"This will suppress violence and terrorism that is going on in the name of religion," says Dastur Firoze M. Kotwal, a Zoroastrian high priest who's attending the Millennium World Peace Summit of Religious and Spiritual Leaders at the United Nations this week. Pretty tall order for one conference to suppress all that, but it sure sounds noble. Unfortunately, some of the other statements made at the conference are more ominous. "It's nice to come together here," Rabbi Arthur Schneier, president of the Appeal of Conscience Foundation, tells The New York Times. "But we have a lot of those who are out there who are not in sync, and who are seeking to undermine our peacemaking, bridge-building efforts. … We have to marginalize religious leaders who are peace spoilers and are inciting hatred and nationalistic passions, which destroys life." And what religious leaders might those be? At least in some minds, it's evangelistically-minded Christians. "Let us put an end—an immediate end—to strife in the name of religion," Wande Abimbola, a Yoruba priest is quoted as saying in the Chicago Tribune, which notes that he's explicitly referring to Christian missionaries. "Leave us alone, let religious freedom reign supreme." Meanwhile, evangelicals are reacting negatively to Ted Turner's speech Tuesday. Darren Logan, foreign policy analyst for the Family Research Council, tells conservative Newsmax.com that Turner's speech was "the most blasphemous thing I have ever heard in my life." The Times of India also has an interesting look at the summit, emphasizing the radical feminist speeches. from Northern Ireland stated in her forthright manner: "War is essentially man's work," said Betty Williams, the Nobel peace Laureate. "Now move over. Women will ensure peace. … Invoke the all-pervading feminine power—the very embodiment of non-violence—to be here with us. Give women a chance and non-violence will effortlessly be the religion of the new millennium." Who's laughing now, all you who criticized the Left Behind series for suggesting that the dialogue of the baddies in those books is too unrealistic?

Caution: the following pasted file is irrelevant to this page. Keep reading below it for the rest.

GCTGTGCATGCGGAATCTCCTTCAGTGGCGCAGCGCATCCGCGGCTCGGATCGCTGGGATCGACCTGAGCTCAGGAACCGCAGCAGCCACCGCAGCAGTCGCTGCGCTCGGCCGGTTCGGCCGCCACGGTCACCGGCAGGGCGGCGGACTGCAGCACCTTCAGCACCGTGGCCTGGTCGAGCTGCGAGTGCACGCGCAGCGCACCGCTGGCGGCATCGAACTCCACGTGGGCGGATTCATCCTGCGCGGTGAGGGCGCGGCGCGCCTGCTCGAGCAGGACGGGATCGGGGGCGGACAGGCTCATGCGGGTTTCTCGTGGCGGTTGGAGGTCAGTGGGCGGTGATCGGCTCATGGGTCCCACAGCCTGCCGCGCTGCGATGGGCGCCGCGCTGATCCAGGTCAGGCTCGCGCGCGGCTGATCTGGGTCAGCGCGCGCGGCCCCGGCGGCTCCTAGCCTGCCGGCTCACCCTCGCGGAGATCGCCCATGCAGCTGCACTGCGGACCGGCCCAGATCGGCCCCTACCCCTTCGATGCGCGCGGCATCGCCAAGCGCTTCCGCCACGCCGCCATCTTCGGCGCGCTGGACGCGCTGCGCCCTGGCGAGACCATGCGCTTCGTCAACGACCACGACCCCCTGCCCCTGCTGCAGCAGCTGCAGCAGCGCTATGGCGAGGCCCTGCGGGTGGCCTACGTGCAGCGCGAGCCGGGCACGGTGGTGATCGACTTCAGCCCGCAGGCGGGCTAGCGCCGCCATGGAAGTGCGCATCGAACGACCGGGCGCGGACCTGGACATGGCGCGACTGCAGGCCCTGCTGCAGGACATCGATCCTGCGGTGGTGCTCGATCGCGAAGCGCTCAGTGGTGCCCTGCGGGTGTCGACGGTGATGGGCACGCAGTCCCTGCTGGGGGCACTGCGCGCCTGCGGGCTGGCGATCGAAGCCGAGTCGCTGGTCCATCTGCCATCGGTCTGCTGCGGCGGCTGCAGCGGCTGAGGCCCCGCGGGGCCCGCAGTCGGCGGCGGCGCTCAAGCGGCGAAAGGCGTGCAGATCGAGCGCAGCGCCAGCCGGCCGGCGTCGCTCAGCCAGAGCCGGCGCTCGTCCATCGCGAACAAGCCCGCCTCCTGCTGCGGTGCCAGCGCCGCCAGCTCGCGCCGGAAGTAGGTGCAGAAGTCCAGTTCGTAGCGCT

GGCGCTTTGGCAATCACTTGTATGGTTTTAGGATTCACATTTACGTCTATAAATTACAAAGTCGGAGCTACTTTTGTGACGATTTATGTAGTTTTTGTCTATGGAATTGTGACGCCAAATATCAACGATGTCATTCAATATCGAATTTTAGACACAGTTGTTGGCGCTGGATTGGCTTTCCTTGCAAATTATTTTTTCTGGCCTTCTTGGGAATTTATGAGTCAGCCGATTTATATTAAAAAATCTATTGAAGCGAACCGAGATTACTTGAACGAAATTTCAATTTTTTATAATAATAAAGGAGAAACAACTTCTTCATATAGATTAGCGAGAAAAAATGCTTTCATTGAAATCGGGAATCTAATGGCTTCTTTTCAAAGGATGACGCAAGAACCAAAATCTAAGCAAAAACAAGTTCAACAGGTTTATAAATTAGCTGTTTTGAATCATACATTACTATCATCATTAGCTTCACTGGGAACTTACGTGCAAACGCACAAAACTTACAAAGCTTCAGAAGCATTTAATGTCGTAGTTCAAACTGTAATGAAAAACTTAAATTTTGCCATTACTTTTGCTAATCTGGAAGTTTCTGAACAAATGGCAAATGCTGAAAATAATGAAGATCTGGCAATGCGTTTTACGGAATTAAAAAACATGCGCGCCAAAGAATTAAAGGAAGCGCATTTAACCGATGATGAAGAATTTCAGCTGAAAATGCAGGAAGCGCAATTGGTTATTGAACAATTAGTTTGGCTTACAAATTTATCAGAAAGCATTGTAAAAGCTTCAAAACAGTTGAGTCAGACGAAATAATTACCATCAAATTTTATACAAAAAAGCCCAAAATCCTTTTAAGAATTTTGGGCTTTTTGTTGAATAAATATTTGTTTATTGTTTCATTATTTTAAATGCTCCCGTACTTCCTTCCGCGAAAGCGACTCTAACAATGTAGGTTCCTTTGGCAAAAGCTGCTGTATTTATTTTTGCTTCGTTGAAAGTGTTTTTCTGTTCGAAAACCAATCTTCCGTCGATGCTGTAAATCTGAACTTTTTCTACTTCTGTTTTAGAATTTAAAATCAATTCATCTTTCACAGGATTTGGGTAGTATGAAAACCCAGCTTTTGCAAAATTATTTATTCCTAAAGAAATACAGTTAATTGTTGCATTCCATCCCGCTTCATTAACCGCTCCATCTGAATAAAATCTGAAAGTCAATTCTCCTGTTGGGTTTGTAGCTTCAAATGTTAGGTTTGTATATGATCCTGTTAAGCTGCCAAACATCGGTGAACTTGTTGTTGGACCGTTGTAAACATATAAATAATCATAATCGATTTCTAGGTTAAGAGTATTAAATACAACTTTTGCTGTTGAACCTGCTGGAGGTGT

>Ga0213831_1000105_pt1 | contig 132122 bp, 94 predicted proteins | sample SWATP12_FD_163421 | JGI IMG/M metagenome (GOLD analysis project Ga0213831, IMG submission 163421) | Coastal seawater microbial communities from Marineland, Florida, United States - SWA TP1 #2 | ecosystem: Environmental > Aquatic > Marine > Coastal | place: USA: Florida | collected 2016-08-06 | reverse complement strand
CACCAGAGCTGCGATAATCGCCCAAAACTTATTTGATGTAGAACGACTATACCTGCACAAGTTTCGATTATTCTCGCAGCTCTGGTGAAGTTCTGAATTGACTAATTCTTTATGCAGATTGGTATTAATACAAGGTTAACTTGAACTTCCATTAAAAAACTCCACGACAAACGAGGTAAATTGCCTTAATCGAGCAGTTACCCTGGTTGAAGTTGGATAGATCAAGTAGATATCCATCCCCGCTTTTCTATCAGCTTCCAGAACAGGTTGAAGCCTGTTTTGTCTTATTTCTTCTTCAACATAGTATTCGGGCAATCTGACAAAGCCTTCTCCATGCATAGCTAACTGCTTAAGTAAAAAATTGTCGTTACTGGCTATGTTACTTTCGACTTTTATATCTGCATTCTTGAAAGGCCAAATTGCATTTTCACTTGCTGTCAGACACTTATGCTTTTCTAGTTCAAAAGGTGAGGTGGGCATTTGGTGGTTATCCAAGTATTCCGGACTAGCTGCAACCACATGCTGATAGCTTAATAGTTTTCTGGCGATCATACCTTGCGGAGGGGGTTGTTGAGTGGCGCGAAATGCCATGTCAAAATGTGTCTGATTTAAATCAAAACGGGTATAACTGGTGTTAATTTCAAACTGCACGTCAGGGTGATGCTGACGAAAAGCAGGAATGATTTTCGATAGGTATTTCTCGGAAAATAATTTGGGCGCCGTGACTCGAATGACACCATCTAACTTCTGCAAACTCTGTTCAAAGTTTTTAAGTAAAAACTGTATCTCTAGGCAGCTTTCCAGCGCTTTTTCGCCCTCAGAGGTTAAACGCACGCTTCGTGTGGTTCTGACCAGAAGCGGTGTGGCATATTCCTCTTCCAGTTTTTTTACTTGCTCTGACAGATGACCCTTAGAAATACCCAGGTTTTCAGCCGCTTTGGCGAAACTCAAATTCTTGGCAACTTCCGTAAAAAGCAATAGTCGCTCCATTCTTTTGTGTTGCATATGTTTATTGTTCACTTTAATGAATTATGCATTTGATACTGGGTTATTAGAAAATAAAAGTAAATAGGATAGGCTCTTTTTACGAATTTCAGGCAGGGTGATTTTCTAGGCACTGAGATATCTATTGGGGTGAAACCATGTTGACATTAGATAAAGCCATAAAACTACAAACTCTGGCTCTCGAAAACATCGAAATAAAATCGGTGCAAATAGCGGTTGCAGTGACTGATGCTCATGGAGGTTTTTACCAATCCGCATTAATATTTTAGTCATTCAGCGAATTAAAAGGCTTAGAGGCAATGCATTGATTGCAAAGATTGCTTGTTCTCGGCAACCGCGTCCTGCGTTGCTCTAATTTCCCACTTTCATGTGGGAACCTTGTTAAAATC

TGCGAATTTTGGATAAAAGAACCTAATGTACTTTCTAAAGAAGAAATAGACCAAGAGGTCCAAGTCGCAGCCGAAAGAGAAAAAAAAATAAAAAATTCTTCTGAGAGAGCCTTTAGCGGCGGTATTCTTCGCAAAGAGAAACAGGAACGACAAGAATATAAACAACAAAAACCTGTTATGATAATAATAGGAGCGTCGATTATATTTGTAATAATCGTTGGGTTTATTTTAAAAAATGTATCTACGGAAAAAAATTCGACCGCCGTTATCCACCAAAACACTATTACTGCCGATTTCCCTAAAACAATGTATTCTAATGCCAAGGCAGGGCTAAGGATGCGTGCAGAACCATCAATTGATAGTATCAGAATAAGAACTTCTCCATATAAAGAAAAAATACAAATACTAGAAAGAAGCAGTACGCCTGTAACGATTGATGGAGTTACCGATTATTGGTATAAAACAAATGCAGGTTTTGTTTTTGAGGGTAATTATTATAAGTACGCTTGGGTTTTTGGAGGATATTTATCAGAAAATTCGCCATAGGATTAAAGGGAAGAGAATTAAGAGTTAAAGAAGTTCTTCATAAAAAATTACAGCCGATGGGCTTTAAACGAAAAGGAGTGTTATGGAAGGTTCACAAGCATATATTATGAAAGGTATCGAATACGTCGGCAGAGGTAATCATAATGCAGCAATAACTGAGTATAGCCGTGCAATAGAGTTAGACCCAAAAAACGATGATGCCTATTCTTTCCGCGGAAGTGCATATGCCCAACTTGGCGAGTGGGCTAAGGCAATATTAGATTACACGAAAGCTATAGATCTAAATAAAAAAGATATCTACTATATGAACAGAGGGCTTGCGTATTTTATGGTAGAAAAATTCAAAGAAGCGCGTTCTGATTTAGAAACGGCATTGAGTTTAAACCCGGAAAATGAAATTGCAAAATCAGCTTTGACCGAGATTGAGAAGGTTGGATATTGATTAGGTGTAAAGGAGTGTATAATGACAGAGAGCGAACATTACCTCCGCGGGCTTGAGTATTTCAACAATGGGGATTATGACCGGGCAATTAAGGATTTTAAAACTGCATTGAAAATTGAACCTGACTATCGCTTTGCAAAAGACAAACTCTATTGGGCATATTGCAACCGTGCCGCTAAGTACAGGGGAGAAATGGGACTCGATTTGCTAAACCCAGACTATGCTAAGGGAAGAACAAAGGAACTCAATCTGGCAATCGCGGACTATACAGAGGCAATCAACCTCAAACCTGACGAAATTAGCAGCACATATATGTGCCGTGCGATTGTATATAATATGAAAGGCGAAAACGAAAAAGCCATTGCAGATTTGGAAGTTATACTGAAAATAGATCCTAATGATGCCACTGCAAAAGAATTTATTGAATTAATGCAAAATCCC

When Zachary Hood was in first grade back in 1996, his teacher told him he could read his favorite story to the class. Zachary chose a story about Jacob and Esau from The Beginner's Bible, but the teacher said no. The family sued, and the case has been going through the courts ever since. On Monday, the Third U.S. Circuit Court of Appeals split, 6-6, so a lower court's ruling in favor of the school stands. The Hoods say they're going to appeal to the Supreme Court. (See the Circuit Court's opinion here.)
Celebration, Florida, has everything people associate with idyllic America: a dry goods store, fruit stand, ice cream parlor, theater, fire station, railroad station and town hall. Now the town, created by Disney, finally has a church. "The kingdom of God has been planted in the shadow of the Magic Kingdom," says the Rev. Patrick Wrisley, pastor of Community Presbyterian Church, which until now has been meeting in a movie theater. How Disneyish.
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